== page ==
Cancer Support Community Names Courtney Yohe Savage as Senior Vice President, Policy and Advocacy
WASHINGTON, D.C., October 28, 2022 — The Cancer Support Community (CSC), the world’s largest provider of cancer support with a network of 190 locations across the United States and Canada, announced today that Courtney Yohe Savage, MPP, will serve as its next Senior Vice President, Policy and Advocacy, starting November 15, 2022. Yohe is excited to join CSC and turn her focus to patient advocacy.
A recognized strategic leader and policy expert, Yohe has over 20 years of experience in health policy, advocacy, and government relations. Most recently, she served as Vice President, Government Relations, at The Society of Thoracic Surgeons (STS), a not-for-profit organization representing surgeons, researchers, and healthcare professionals around the world who work towards the best possible outcomes for surgical procedures within the chest, including the heart, lungs, and esophagus. There, she transformed a nascent advocacy agenda into a flourishing advocacy program. In her role, Yohe represented STS in meetings with government agencies, congressional offices, and other medical societies. She was also instrumental in helping build a diverse coalition of stakeholders to work with elected officials on parts of the 21st Century Cures Act, legislation designed “to help accelerate medical product development and bring new innovations and advances to patients who need them faster and more efficiently.” In addition, she worked in support of the PACT Act, a new law that expands VA healthcare and benefits for veterans exposed to burn pits and other toxic substances.
With experience ranging from FDA approvals to insurance coverage decisions and authorizations, Yohe is very familiar with the red tape that can keep patients from accessing the care they need. Working for providers who boast large and robust clinical data registries measuring care quality, she saw how these delays could ultimately impact patient experiences and outcomes. For these reasons, she has worked to ensure that physician Medicare payment can be directly linked to patient outcomes and other meaningful quality measures — making sure that healthcare providers have the resources, information, and incentives they need to provide the highest quality care. Yohe successfully negotiated the inclusion of clinical data and STS‐created quality measures in the Bundled Payment for Care Improvement Advanced, making thoracic surgery one of only a few specialties that has access to a relevant alternative payment model in the Medicare quality payment program.
“I am thrilled to welcome Courtney to CSC,” said CSC CEO Debbie Weir. “From working on Capitol Hill to building broad-based coalitions and negotiating complex rules and regulations with the FDA, Courtney’s deep experience in Washington has prepared her well to tackle the wide range of policy matters impacting people living with cancer. I am particularly excited to work with Courtney on ensuring equitable access to modern and novel treatment options for all cancer patients.”
Yohe is no stranger to the stigma and challenges that can come with a cancer diagnosis. A significant number of STS members care for lung and esophageal cancer patients, and Yohe worked on expanding access to lung cancer screenings with low-dose computed tomography. She also has personal connections with cancer: her grandfather was diagnosed with bladder cancer when she was young, and her sister is a pediatric oncologist.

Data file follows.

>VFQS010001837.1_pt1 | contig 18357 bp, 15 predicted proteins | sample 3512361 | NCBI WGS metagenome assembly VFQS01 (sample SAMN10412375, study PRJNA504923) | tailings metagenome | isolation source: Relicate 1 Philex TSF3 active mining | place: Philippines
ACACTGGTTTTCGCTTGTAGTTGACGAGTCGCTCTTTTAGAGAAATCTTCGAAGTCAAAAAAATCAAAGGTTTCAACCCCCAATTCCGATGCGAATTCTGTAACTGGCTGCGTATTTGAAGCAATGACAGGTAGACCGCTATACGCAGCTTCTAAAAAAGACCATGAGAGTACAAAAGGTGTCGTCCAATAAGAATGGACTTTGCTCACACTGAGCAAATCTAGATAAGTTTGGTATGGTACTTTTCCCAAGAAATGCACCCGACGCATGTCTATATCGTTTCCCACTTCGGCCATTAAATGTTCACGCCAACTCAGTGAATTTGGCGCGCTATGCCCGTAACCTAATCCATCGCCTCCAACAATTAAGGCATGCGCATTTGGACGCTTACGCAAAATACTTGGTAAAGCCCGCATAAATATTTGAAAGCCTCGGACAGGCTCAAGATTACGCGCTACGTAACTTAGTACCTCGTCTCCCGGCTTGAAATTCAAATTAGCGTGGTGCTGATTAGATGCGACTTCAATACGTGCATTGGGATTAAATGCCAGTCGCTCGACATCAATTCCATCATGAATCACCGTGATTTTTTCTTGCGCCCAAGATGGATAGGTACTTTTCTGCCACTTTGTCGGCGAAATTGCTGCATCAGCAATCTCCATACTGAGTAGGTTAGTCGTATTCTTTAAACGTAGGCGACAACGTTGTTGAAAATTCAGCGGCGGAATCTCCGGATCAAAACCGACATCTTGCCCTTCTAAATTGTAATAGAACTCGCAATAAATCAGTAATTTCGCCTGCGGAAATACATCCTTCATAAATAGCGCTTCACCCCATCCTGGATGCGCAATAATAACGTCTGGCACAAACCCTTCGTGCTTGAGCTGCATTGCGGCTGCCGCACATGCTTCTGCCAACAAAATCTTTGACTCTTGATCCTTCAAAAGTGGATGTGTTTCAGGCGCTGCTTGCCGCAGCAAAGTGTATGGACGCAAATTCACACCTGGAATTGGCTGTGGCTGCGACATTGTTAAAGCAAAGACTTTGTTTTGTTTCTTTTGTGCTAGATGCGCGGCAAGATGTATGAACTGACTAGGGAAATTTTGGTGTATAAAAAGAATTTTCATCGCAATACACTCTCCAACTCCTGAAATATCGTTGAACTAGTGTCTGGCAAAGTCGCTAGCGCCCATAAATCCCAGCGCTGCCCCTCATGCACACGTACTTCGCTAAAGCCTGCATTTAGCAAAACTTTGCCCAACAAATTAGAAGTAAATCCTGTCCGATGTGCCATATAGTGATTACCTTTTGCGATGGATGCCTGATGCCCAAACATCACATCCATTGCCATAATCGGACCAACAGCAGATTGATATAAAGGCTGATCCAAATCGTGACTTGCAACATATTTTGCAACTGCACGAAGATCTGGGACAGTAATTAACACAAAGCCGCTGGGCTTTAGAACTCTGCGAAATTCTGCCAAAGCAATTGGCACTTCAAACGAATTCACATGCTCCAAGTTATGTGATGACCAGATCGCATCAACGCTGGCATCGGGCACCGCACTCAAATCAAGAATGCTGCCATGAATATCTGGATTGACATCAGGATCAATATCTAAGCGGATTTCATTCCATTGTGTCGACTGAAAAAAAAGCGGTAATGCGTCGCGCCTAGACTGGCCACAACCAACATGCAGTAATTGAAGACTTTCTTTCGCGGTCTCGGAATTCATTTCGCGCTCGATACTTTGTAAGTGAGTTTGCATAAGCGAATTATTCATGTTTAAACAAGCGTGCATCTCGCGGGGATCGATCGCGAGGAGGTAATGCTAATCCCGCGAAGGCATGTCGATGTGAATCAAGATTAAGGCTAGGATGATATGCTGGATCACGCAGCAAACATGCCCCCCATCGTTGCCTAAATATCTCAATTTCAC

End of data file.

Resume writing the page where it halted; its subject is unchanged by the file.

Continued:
“My grandfather was lost, scared, vulnerable, and not accustomed to asking for help,” she recalled. Facing living with an ostomy bag, he was encouraged by his nurse to reach out to others who had a similar experience. “That connection was essential to his recovery,” added Yohe. Her grandfather went on to live to his 96th year. With that experience in mind, she understands the important role the Cancer Support Community and its free services play in the lives of people impacted by cancer.
Yohe is passionate about including the patient experience in the definition of quality in healthcare. “Policymakers are focused on demonstrating ‘value’ in the healthcare system as a product of quality over cost,” she said, “but they don’t yet have a good understanding of what ‘quality’ care means to patients and caregivers; all they see is skyrocketing healthcare costs.” She looks forward to using her understanding of hospital and payment systems to advocate for and help develop policies that support quality patient care in a way that makes sense to patients. Yohe is also eager to connect with and grow CSC’s Grassroots Network, helping to amplify the voices of impacted people and inspire change that improves the cancer experience for patients, survivors, caregivers, and their loved ones. “CSC advocates have incredible stories to tell. My job is to open the right doors and make sure that those voices are heard by the right people,” said Yohe.
Yohe expects her tenure to begin with a lot of listening to patients and caregivers and to her new colleagues in research, programs, and service delivery. “I’m eager to learn more about all the amazing work CSC is doing at both the national and local levels. I’m so excited to be coming to a patient advocacy group where I can draw a direct line between the work that I’m doing and improving patients’ and caregivers’ lives. I already have a list of things I want to do and relationships I want to initiate once I officially begin,” said Yohe.
Weir said, “I know Courtney brings a personal passion and commitment to this work, and I have no doubt that she will be successful in amplifying the voice of cancer patients and their caregivers in the Nation’s Capital and across the country.”